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A majority of Canadians back the Trans Mountain pipeline expansion that has sparked a fight between British Columbia and Alberta but few want to see the government devote public money to backstopping the project, a new poll indicates.

More than two-thirds of Canadians support, or somewhat support, enlarging the capacity of the Trans Mountain pipeline that runs between Alberta’s oil sands and ports in British Columbia, a Globe and Mail poll conducted by Nanos Research says. Forty-seven per cent of respondents said they support it and another 20 per cent said they somewhat support it.

The poll, conducted April 28 to May 4, found 16 per cent oppose the expansion and 11 per cent somewhat oppose it. Six per cent were unsure.

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At the same time, two-thirds of Canadians are opposed to using tax dollars to help salvage the oil pipeline project.

The future of the Trans Mountain expansion is up in the air after opposition from the B.C. government. British Columbia is asking the province’s highest court to affirm it has the authority to restrict bitumen shipments that cross its borders − a measure that threatens the future of the Trans Mountain project.

Prime Minister Justin Trudeau has pledged financial backing to ensure that the Trans Mountain pipeline expansion is completed. This came after pipeline owner Kinder Morgan suspended all “non-essential” spending on Trans Mountain a week ago and set a May 31 deadline to keep the project alive.

Canadians are “not hot on government money funding the project,” pollster Nik Nanos says.

Forty-seven per cent of respondents said they oppose “providing tax payers dollars to Kinder Morgan to expand the Trans Mountain pipeline” while another 20 per cent said they were somewhat opposed. Ten per cent said they would support this while 17 per cent said they would somewhat support it. Six per cent were unsure.

At the same time, there’s a sizable degree of concern over how the fracas between Alberta and British Columbia is hurting Canada.

Angered at B.C.’s intransigence, the Alberta government has given itself new powers to restrict how fossil fuels are shipped out of the province, a potentially powerful weapon to throttle B.C.’s petroleum supply and put pressure on the province to stop opposing Trans Mountain.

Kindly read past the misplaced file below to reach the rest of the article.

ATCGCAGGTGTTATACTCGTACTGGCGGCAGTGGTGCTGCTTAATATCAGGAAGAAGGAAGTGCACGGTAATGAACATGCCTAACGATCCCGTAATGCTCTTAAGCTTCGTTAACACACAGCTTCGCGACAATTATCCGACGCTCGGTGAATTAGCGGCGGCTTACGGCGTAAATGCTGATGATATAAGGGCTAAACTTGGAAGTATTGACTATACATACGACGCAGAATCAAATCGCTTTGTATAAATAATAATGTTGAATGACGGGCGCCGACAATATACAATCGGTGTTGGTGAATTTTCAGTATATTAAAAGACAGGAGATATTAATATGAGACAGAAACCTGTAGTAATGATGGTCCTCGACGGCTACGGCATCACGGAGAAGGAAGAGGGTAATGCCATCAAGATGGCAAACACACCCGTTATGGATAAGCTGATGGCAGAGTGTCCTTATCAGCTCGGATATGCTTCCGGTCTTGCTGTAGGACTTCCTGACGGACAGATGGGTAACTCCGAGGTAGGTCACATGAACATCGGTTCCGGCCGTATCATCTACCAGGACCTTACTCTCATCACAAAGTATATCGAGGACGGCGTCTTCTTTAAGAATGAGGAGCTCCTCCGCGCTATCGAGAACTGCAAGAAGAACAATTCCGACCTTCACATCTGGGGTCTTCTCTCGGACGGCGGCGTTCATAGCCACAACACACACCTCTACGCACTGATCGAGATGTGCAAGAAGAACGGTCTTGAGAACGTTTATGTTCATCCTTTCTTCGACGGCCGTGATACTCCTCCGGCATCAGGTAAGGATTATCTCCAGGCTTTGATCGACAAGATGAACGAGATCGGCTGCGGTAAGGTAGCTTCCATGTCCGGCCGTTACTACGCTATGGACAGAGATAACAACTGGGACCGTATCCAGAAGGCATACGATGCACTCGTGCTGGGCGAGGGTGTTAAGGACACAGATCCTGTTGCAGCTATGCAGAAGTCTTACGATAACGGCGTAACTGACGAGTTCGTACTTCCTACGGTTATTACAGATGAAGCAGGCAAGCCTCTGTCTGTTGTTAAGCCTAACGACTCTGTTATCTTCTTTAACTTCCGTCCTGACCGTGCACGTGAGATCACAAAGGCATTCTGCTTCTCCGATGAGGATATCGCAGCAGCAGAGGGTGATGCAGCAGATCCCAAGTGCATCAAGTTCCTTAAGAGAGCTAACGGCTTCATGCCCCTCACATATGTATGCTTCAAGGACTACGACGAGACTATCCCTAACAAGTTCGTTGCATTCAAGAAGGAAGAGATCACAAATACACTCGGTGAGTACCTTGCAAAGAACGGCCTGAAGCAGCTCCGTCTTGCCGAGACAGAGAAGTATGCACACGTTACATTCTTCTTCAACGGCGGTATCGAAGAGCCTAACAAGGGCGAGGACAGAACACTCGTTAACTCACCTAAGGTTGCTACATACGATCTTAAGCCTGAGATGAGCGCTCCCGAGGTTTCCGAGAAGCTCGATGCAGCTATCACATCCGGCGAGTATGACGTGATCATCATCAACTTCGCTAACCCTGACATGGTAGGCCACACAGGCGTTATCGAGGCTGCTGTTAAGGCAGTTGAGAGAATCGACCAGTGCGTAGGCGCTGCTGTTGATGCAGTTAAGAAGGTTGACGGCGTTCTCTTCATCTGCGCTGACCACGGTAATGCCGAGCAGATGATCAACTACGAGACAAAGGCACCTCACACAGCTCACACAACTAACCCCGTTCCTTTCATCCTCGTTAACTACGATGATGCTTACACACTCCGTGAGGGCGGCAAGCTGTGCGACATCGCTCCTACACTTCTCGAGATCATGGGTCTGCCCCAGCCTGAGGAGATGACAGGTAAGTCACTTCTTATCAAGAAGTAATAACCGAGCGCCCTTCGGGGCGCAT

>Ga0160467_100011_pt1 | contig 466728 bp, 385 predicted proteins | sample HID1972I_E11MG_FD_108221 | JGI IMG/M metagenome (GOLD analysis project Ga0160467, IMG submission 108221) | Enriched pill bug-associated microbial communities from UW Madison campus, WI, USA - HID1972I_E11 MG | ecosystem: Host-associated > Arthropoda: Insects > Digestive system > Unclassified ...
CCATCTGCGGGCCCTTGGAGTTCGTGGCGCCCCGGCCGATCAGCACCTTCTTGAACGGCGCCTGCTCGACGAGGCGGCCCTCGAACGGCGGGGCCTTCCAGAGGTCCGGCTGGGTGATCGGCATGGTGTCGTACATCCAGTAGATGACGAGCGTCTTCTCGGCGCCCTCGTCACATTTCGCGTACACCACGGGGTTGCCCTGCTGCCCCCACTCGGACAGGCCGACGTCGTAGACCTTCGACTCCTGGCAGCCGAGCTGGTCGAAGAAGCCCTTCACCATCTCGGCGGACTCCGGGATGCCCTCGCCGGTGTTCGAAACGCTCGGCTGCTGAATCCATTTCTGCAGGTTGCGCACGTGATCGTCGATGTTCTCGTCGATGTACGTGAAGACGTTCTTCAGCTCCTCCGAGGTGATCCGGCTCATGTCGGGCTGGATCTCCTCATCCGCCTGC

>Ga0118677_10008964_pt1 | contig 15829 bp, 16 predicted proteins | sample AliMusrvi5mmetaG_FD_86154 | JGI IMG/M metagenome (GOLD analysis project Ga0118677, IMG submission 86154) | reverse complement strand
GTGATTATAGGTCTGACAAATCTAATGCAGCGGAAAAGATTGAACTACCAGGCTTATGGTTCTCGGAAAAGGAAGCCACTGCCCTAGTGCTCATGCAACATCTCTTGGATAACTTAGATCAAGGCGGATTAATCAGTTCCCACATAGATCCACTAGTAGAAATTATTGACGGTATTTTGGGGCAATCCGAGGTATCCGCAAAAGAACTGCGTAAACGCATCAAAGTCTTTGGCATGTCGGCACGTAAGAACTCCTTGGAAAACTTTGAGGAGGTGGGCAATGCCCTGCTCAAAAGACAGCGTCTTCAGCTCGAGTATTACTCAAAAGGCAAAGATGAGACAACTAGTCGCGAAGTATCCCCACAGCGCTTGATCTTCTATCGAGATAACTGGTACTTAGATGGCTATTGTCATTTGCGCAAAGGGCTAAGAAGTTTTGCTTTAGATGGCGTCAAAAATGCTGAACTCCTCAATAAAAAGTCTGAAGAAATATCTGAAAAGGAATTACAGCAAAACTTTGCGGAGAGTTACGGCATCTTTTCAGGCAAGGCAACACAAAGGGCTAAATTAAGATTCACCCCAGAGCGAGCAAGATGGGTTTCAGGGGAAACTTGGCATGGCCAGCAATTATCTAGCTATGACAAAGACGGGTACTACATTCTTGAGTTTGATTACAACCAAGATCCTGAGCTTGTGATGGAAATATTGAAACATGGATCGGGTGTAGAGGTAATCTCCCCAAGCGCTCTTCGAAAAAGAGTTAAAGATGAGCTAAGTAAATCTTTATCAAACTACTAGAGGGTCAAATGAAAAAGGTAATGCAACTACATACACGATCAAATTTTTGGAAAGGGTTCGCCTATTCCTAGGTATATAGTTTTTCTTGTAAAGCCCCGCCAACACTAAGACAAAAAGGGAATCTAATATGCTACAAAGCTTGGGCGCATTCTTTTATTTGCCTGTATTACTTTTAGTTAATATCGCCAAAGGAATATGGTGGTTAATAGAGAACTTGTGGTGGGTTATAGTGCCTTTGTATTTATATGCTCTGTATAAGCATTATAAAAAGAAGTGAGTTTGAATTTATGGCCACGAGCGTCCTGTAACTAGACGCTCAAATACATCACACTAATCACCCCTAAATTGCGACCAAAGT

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Thirty-five per cent of respondents said they are concerned, and another 30 per cent said they are somewhat concerned, that the conflict will negatively affect how Canada functions as a federation.

Nineteen per cent said they were not concerned and 14 per cent said they were somewhat not concerned about the feud’s impact on the federation. Two per cent were unsure.

Mr. Nanos said one of the poll’s key findings is the feeling among Canadians that the Trans Mountain dispute has put “stress on the federation.”

He said public opinion suggests Mr. Trudeau, who strongly backs the Trans Mountain project, has the support of many Canadians.

“It gives him a mandate to move forward but there should be a big cautionary note on this,” Mr. Nanos said. “This has put stress on the federation and we have to make sure we have a balanced approach that reconciles economic and environmental aspirations. I think if there is one lesson from this it’s that average Canadians think we could probably do better just in the decision-making process.”

The polling shows British Columbians and Quebeckers are less likely to back the Trans Mountain expansion. “If you look at the regional variations, there’s kind of a Quebec-British Columbia coalition which is more likely to be environmentally sensitive, which is more likely to [support] provinces having a greater say in things,” he said.

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The Nanos survey of 1,000 Canadians was commissioned by The Globe and Mail and CTV News. The hybrid random telephone-online survey was conducted between April 28 and May 4, and is accurate to within 3.1 percentage points 19 times out of 20.

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